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Dalhousie one step closer to divestment

by Stephanie Taylor

Divest Dal members gather before a Board of Governors' meeting on April 15, 2014. Photo by Kendra Lovegrove
Divest Dal members gather before a Board of Governors' meeting on April 15, 2014. Photo by Kendra Lovegrove

K'JIPUKTUK, HALIFAX - Dalhousie could become the first Canadian university to pull its investment from the fossil fuel industry. 

“It’s hypocritical for an institution of higher learning and research to be projecting itself as sustainability leader while it still has holdings in the fossil fuel industry,” said Emilia Belliveau-Thompson, co-organizer of Divest Dal — a group dedicated to campaign for university’s fossil fuel divestment. 

The university’s board of governors recently announced they would begin to investigate withdrawing the $20.3 million of the school’s endowment fund from a number of the world’s leading coal, oil and gas companies. 

“I’m very excited,” Belliveau-Thompson said in an interview Friday. She describes how the board’s decision comes after a 14-month campaign by students, faculty, alumni and community members, including a petition signed by more than 800 supporters who believe the university should break all ties with fossil fuel companies. 

“This is a huge step forward for us," she says. 

The board has agreed to present an update at its next meeting in October, and then table a formal report in November. That's the time to put the question of divestment to a vote, Belliveau-Thompson believes. 

Dalhousie currently has holdings in 35 of the world's top 200 oil, gas and coal corporations, according to a report by the university’s investment committee released in April.

In moving forward Belliveau-Thompson says the campaign will continue to provide the board with research about the impact of fossil fuels on climate change in order to ensure that “a decision is made and a vote happens.”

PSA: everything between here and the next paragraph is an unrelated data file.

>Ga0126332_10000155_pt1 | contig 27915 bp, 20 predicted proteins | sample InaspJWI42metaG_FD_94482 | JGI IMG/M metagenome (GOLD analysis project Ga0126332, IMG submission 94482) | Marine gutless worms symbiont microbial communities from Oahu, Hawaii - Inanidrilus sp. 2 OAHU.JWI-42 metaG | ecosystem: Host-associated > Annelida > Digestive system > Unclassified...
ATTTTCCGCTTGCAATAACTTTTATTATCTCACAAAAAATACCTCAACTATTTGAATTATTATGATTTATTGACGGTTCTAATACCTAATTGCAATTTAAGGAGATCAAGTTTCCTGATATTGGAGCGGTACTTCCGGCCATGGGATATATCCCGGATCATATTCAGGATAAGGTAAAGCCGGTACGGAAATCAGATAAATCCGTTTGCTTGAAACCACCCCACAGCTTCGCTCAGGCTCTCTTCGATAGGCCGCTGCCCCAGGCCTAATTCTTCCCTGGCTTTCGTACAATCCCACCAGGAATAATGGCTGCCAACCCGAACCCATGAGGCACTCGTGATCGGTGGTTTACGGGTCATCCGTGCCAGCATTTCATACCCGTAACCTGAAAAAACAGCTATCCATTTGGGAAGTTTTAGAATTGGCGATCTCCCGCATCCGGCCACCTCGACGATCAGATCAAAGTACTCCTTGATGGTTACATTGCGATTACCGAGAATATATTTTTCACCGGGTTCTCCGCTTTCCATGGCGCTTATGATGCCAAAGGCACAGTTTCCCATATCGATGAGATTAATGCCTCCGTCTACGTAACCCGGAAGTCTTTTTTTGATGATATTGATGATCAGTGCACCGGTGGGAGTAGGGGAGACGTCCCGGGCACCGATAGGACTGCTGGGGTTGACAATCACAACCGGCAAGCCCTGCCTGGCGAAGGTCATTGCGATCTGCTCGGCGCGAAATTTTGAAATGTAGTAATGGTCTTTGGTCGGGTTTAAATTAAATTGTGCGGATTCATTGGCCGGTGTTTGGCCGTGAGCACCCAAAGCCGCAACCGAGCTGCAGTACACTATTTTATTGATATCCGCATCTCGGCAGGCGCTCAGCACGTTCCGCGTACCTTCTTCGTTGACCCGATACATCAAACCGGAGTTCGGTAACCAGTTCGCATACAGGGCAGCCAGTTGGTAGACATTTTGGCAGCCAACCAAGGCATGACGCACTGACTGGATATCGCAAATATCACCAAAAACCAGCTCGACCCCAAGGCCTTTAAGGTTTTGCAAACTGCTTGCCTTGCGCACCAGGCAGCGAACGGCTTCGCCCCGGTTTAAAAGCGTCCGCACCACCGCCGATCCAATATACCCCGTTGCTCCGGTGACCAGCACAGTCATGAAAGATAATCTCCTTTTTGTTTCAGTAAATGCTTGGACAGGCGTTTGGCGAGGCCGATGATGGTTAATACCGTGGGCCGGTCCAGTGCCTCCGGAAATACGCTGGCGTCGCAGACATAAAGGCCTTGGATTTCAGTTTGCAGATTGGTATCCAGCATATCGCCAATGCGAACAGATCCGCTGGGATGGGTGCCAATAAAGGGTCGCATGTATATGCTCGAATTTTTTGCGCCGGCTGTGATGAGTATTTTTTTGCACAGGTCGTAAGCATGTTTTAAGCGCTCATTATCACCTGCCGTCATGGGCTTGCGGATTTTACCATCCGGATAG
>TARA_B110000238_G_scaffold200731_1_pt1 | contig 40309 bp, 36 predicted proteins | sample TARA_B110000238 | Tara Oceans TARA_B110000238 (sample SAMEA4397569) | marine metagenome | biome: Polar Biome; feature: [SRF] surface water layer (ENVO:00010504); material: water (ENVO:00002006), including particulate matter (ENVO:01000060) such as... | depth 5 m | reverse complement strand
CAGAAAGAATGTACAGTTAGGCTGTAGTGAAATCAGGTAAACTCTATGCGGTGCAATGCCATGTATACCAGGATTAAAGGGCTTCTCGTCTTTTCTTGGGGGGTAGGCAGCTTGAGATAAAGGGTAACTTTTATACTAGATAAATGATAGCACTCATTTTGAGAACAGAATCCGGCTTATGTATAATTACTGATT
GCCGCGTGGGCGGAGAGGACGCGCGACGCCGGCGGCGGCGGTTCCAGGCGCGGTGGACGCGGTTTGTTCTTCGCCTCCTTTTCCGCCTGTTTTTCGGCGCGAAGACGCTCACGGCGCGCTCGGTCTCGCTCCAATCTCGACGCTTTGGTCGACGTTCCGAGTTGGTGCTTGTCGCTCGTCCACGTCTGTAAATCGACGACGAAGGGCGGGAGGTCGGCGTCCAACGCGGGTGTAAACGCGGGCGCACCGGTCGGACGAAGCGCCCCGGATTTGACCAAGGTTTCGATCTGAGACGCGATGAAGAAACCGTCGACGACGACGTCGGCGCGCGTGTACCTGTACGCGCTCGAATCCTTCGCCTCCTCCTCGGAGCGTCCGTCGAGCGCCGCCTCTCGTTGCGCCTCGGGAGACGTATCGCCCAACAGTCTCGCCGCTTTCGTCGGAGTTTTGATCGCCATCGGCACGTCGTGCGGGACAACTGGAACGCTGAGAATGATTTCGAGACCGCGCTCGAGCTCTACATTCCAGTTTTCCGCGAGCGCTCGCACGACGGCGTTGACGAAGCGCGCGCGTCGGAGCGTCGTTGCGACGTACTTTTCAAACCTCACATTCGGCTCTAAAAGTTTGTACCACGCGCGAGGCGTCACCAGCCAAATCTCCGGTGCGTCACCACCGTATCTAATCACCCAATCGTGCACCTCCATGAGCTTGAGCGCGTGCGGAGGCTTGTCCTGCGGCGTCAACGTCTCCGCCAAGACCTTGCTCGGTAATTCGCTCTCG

To her, a recent graduate of Dalhousie’s environmental sustainability program, it is a matter of ethical and social paramount for the university to help build an environmental consciousness community. 

“Dal is in many ways becoming more and more of a leader is sustainability,” she says. “I would really like to see their investments reflect that,”

She sees divestment as only one step towards Nova Scotia’s climate change strategy and believes real progress begins with policy change and increased public awareness about the urgency of global warming. 

“(Divestment) is not the only tool we should be using, but it is one of many that will take us in the right direction," Belliveau-Thompson says. 

The divestment movement, a world-wide campaign that encourages all universities and institutions to go “fossil free”, has sparked a number student-led organizations across North American to lobby for schools to freeze all investments and divest ownership from fossil fuel companies within five years. 

The University of Victoria, the University of Toronto and the University of New Brunswick are among the many Canadian universities with divestment campaigns. 

See also:

Dal applauds sustainability accomplishments

Tensions flare over fossil fuel divestment at Dal


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Topics: Environment
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